“We use MXM for our customer feedback loop,” explained Lee. “We learn a tremendous amount about what members are thinking and how to fix an issue. We respond personally to every survey to let the member know we received the comment and what we are doing about it. It helps us create raving fans.” 

Another key to GHF’s great customer service is that Cirulli himself also has a knack for understanding what his customers want and need — oftentimes before they even do. 

This is according to Rudy Fabiano, a design principal and founder of the architecture firm Fabiano Designs, who has worked with the GHF team for years on design projects.

“Joe really has an interesting feeling for his constituents,” said Fabiano. “He really reads his members well, and he takes care of them. I think that’s the difference, because he sees his members as his future — whereas a lot of club owners see them as a sale. I think that’s an important distinction he makes.” 

A great example is GHF’s recent investment in a recovery space dubbed “Chill by GHF,” which offers a serene retreat for members to relax, unwind and participate in HydroMassage services. 

Cirulli didn’t invest in this space because it’s an industry trend but because he feels it serves a true need for his members. This realization came about after a family friend’s husband passed away from a heart attack. Cirulli believes stress was a factor.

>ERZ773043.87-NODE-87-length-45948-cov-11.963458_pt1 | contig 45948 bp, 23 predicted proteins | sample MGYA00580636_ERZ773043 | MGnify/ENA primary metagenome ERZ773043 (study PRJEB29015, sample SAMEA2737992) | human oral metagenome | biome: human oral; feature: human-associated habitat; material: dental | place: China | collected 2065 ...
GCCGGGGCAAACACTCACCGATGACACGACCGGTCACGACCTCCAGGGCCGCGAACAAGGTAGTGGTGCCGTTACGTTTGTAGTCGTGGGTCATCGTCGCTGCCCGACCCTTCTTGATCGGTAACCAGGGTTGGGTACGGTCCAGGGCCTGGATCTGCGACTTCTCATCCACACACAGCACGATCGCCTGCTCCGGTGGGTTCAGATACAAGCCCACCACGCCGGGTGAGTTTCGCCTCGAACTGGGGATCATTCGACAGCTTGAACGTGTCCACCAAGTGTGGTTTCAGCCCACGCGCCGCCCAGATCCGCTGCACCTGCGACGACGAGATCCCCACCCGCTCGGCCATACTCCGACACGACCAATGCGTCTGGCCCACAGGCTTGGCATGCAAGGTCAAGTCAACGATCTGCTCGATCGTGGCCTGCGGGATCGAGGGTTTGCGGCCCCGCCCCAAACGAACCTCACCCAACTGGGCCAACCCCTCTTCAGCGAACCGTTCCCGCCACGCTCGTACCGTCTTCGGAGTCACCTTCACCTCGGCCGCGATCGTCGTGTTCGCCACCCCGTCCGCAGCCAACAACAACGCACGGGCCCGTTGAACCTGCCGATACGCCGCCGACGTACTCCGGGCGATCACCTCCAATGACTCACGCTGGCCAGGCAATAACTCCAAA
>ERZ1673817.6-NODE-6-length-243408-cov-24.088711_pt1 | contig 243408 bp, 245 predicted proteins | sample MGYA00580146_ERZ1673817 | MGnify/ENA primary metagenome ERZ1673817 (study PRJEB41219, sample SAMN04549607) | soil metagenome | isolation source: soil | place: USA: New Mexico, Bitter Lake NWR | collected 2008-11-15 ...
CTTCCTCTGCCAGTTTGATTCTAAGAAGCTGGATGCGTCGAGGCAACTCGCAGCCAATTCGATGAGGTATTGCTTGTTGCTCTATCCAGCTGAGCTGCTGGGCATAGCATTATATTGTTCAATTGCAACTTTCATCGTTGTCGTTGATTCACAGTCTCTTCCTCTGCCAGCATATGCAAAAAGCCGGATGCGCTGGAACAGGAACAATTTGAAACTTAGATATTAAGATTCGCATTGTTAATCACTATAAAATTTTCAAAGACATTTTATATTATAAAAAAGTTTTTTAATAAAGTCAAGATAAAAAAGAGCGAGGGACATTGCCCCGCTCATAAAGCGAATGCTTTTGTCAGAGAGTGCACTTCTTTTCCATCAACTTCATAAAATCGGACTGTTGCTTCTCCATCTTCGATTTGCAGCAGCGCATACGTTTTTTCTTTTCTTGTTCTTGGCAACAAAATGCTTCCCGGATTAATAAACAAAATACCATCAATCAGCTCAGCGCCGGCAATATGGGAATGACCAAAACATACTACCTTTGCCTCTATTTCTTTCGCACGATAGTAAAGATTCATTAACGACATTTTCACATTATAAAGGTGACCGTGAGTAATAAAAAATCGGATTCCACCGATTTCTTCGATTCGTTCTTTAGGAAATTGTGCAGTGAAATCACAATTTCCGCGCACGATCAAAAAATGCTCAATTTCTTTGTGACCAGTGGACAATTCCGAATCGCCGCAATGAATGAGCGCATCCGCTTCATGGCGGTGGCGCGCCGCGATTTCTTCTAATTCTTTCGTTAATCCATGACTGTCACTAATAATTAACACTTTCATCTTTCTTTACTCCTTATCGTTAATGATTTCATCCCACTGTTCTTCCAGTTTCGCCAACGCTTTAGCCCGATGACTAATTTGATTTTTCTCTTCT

“People get sick from stress, and people die from stress,” said Cirulli. “My father died from a stroke. I realized I have to figure out a way to help people deal with stress, which is why ‘Chill by GHF’ was born.” 

It’s stories like these that showcase GHF is not just committed to excellence for profit or success — though, these are a byproduct. 

Instead, Cirulli and his team operate with such high standards because they truly care about their core purpose, which is ultimately, “to create an experience that helps people get the most out of life and inspires them to become their best.” 

This applies to both the members and GHF’s team. 

“The biggest thing in our organization is the people,” said Cirulli. “You can have the Taj Mahal of a club. But if the people are jerks, that isn’t going to matter. So, to me, everything is about having the right people in the organization and treating people fairly.” 

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Rachel Zabonick-Chonko

Rachel Zabonick-Chonko is the editor-in-chief of Club Solutions Magazine. She can be reached at rachel@peakemedia.com.